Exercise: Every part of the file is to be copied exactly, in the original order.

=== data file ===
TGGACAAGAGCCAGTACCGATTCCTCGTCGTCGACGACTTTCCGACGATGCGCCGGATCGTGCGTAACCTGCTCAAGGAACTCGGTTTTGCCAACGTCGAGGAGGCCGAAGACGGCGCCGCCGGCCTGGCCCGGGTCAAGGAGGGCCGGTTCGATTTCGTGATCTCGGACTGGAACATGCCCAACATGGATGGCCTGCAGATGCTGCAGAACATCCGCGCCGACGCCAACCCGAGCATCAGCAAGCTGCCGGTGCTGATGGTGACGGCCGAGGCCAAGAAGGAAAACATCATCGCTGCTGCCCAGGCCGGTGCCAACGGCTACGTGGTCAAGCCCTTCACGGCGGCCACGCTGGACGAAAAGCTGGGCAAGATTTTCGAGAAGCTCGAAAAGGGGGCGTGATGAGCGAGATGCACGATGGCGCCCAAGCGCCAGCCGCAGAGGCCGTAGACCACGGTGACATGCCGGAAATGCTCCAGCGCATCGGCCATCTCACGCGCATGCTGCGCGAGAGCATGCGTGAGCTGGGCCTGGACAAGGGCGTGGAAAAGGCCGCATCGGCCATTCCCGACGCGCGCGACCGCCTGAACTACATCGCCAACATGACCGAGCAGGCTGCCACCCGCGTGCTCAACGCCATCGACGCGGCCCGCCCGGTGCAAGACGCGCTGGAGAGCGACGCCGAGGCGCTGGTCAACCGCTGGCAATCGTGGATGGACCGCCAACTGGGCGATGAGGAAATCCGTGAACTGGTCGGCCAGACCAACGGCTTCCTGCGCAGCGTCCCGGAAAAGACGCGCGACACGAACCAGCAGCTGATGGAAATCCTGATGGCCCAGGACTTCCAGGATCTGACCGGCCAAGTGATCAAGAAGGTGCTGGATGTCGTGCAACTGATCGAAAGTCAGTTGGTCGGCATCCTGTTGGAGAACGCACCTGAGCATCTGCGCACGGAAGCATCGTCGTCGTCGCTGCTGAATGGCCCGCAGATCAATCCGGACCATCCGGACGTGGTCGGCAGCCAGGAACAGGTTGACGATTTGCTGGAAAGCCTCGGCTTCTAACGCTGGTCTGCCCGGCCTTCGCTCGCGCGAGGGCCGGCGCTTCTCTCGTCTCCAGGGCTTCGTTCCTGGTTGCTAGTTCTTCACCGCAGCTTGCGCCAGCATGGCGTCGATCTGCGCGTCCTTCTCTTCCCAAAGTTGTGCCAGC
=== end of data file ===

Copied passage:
TGGACAAGAGCCAGTACCGATTCCTCGTCGTCGACGACTTTCCGACGATGCGCCGGATCGTGCGTAACCTGCTCAAGGAACTCGGTTTTGCCAACGTCGAGGAGGCCGAAGACGGCGCCGCCGGCCTGGCCCGGGTCAAGGAGGGCCGGTTCGATTTCGTGATCTCGGACTGGAACATGCCCAACATGGATGGCCTGCAGATGCTGCAGAACATCCGCGCCGACGCCAACCCGAGCATCAGCAAGCTGCCGGTGCTGATGGTGACGGCCGAGGCCAAGAAGGAAAACATCATCGCTGCTGCCCAGGCCGGTGCCAACGGCTACGTGGTCAAGCCCTTCACGGCGGCCACGCTGGACGAAAAGCTGGGCAAGATTTTCGAGAAGCTCGAAAAGGGGGCGTGATGAGCGAGATGCACGATGGCGCCCAAGCGCCAGCCGCAGAGGCCGTAGACCACGGTGACATGCCGGAAATGCTCCAGCGCATCGGCCATCTCACGCGCATGCTGCGCGAGAGCATGCGTGAGCTGGGCCTGGACAAGGGCGTGGAAAAGGCCGCATCGGCCATTCCCGACGCGCGCGACCGCCTGAACTACATCGCCAACATGACCGAGCAGGCTGCCACCCGCGTGCTCAACGCCATCGACGCGGCCCGCCCGGTGCAAGACGCGCTGGAGAGCGACGCCGAGGCGCTGGTCAACCGCTGGCAATCGTGGATGGACCGCCAACTGGGCGATGAGGAAATCCGTGAACTGGTCGGCCAGACCAACGGCTTCCTGCGCAGCGTCCCGGAAAAGACGCGCGACACGAACCAGCAGCTGATGGAAATCCTGATGGCCCAGGACTTCCAGGATCTGACCGGCCAAGTGATCAAGAAGGTGCTGGATGTCGTGCAACTGATCGAAAGTCAGTTGGTCGGCATCCTGTTGGAGAACGCACCTGAGCATCTGCGCACGGAAGCATCGTCGTCGTCGCTGCTGAATGGCCCGCAGATCAATCCGGACCATCCGGACGTGGTCGGCAGCCAGGAACAGGTTGACGATTTGCTGGAAAGCCTCGGCTTCTAACGCTGGTCTGCCCGGCCTTCGCTCGCGCGAGGGCCGGCGCTTCTCTCGTCTCCAGGGCTTCGTTCCTGGTTGCTAGTTCTTCACCGCAGCTTGCGCCAGCATGGCGTCGATCTGCGCGTCCTTCTCTTCCCAAAGTTGTGCCAGC